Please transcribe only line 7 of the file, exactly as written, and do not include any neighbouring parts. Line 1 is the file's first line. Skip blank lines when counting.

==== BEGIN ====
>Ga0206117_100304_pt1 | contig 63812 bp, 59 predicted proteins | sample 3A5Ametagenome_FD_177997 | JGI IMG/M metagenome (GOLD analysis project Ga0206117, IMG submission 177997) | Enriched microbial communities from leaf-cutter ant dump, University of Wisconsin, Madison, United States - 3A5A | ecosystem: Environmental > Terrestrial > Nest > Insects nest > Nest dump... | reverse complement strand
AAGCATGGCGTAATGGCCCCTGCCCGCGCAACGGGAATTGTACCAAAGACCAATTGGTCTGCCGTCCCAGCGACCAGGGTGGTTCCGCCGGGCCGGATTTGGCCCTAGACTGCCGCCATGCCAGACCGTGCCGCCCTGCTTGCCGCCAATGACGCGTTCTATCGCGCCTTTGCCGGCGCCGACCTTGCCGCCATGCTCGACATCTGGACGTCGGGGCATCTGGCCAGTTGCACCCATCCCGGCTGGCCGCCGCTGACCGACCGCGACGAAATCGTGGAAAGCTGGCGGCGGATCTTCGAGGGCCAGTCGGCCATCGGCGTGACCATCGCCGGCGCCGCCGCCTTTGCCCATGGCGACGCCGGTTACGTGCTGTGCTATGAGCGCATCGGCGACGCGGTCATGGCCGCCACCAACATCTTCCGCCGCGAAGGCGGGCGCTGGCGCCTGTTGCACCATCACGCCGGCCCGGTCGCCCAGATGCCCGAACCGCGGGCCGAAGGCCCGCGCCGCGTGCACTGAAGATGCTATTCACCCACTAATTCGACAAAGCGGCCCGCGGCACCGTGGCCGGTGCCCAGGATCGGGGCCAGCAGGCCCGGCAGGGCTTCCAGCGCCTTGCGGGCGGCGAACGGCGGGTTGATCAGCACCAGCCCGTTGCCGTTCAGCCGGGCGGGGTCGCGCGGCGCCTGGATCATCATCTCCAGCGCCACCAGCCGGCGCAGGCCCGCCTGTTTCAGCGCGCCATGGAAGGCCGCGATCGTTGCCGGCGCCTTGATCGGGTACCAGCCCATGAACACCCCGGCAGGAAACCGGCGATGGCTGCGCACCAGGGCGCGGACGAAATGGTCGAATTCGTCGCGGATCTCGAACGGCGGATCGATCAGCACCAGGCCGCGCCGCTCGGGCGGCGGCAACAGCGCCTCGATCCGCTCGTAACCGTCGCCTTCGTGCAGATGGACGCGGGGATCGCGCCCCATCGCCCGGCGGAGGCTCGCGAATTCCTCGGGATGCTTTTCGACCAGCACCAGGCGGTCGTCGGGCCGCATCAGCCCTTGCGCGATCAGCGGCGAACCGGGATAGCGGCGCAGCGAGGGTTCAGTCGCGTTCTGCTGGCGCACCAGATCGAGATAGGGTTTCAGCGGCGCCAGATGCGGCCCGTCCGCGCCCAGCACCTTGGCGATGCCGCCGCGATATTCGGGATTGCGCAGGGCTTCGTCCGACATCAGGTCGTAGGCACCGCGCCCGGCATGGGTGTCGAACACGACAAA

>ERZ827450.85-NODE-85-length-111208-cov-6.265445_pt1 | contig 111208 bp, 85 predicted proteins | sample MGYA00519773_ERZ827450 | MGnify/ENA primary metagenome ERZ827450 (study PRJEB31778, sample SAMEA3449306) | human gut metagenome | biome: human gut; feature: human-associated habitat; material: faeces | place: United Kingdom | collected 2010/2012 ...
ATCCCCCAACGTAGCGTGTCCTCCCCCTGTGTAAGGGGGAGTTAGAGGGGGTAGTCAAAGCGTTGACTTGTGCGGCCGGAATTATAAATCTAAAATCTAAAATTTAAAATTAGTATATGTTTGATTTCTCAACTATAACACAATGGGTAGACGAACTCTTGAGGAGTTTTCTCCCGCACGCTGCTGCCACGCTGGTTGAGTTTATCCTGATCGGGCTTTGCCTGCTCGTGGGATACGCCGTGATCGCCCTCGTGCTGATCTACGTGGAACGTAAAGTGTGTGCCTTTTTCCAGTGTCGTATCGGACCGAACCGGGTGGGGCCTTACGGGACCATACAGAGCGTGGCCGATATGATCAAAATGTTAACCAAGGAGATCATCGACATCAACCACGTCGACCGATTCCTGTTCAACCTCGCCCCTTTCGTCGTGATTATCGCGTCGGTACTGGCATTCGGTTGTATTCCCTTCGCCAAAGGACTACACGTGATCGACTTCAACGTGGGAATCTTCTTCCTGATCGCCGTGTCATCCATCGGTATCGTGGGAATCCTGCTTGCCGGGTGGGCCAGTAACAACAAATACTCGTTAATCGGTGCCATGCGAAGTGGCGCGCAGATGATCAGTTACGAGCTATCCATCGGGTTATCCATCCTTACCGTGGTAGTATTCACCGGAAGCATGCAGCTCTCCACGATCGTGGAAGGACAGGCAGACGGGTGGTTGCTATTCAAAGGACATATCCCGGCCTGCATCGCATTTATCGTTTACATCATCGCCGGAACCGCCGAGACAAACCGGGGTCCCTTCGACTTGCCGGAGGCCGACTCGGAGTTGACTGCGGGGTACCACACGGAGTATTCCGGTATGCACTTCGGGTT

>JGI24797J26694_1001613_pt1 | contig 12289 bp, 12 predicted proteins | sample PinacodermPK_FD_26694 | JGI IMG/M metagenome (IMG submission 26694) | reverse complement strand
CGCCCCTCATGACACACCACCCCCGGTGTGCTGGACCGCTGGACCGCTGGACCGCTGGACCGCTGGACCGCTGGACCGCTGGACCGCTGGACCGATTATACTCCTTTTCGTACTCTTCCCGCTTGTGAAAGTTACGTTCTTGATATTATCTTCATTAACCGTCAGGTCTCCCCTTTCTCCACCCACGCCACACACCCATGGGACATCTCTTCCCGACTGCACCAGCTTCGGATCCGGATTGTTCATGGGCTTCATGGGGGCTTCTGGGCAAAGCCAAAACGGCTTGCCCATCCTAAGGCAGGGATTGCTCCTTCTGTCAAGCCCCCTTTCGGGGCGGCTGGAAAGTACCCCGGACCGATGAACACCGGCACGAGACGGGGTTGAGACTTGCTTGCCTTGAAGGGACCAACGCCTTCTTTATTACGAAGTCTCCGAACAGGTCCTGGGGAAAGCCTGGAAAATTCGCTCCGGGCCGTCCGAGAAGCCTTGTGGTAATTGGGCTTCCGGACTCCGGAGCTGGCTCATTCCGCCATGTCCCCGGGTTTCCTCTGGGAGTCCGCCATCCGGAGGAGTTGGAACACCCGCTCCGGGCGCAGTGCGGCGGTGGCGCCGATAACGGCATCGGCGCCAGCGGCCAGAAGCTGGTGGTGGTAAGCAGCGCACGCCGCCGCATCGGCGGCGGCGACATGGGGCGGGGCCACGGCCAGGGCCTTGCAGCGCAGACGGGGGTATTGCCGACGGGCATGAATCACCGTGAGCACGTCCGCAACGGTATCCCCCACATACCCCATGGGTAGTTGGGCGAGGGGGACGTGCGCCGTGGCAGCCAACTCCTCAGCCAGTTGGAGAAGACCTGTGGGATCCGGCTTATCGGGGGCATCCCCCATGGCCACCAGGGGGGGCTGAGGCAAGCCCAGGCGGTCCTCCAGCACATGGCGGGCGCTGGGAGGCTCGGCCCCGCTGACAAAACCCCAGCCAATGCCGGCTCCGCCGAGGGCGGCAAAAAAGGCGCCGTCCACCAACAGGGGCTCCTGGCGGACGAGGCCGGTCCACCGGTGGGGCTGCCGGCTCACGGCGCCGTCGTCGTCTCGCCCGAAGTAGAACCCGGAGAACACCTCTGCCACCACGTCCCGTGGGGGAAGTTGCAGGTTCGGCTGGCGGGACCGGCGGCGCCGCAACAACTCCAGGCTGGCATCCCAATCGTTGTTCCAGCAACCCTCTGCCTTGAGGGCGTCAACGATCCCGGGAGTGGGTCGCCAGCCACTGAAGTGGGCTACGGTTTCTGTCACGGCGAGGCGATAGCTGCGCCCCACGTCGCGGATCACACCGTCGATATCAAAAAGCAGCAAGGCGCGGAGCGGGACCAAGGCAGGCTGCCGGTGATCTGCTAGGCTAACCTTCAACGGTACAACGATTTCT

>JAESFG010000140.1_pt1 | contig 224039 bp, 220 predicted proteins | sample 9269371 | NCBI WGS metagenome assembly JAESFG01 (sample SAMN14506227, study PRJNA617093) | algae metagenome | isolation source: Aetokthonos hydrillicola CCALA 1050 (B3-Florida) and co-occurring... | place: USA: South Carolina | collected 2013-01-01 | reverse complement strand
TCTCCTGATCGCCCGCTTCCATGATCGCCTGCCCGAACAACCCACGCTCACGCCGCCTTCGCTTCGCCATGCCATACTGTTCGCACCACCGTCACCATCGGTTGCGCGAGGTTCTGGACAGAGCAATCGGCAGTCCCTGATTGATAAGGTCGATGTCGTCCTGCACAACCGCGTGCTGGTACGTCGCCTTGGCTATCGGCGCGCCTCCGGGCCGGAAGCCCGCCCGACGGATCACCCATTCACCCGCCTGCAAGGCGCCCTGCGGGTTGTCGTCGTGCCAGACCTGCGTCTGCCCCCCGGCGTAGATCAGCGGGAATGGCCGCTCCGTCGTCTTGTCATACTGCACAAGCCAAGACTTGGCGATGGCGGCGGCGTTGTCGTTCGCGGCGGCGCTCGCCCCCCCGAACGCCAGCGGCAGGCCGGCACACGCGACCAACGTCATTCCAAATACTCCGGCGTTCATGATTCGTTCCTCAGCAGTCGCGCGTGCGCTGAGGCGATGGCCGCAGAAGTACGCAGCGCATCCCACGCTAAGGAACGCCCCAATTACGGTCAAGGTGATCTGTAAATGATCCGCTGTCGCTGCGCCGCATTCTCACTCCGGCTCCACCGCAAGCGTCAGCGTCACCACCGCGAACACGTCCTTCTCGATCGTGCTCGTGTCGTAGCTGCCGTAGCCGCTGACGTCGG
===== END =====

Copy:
>JAESFG010000140.1_pt1 | contig 224039 bp, 220 predicted proteins | sample 9269371 | NCBI WGS metagenome assembly JAESFG01 (sample SAMN14506227, study PRJNA617093) | algae metagenome | isolation source: Aetokthonos hydrillicola CCALA 1050 (B3-Florida) and co-occurring... | place: USA: South Carolina | collected 2013-01-01 | reverse complement strand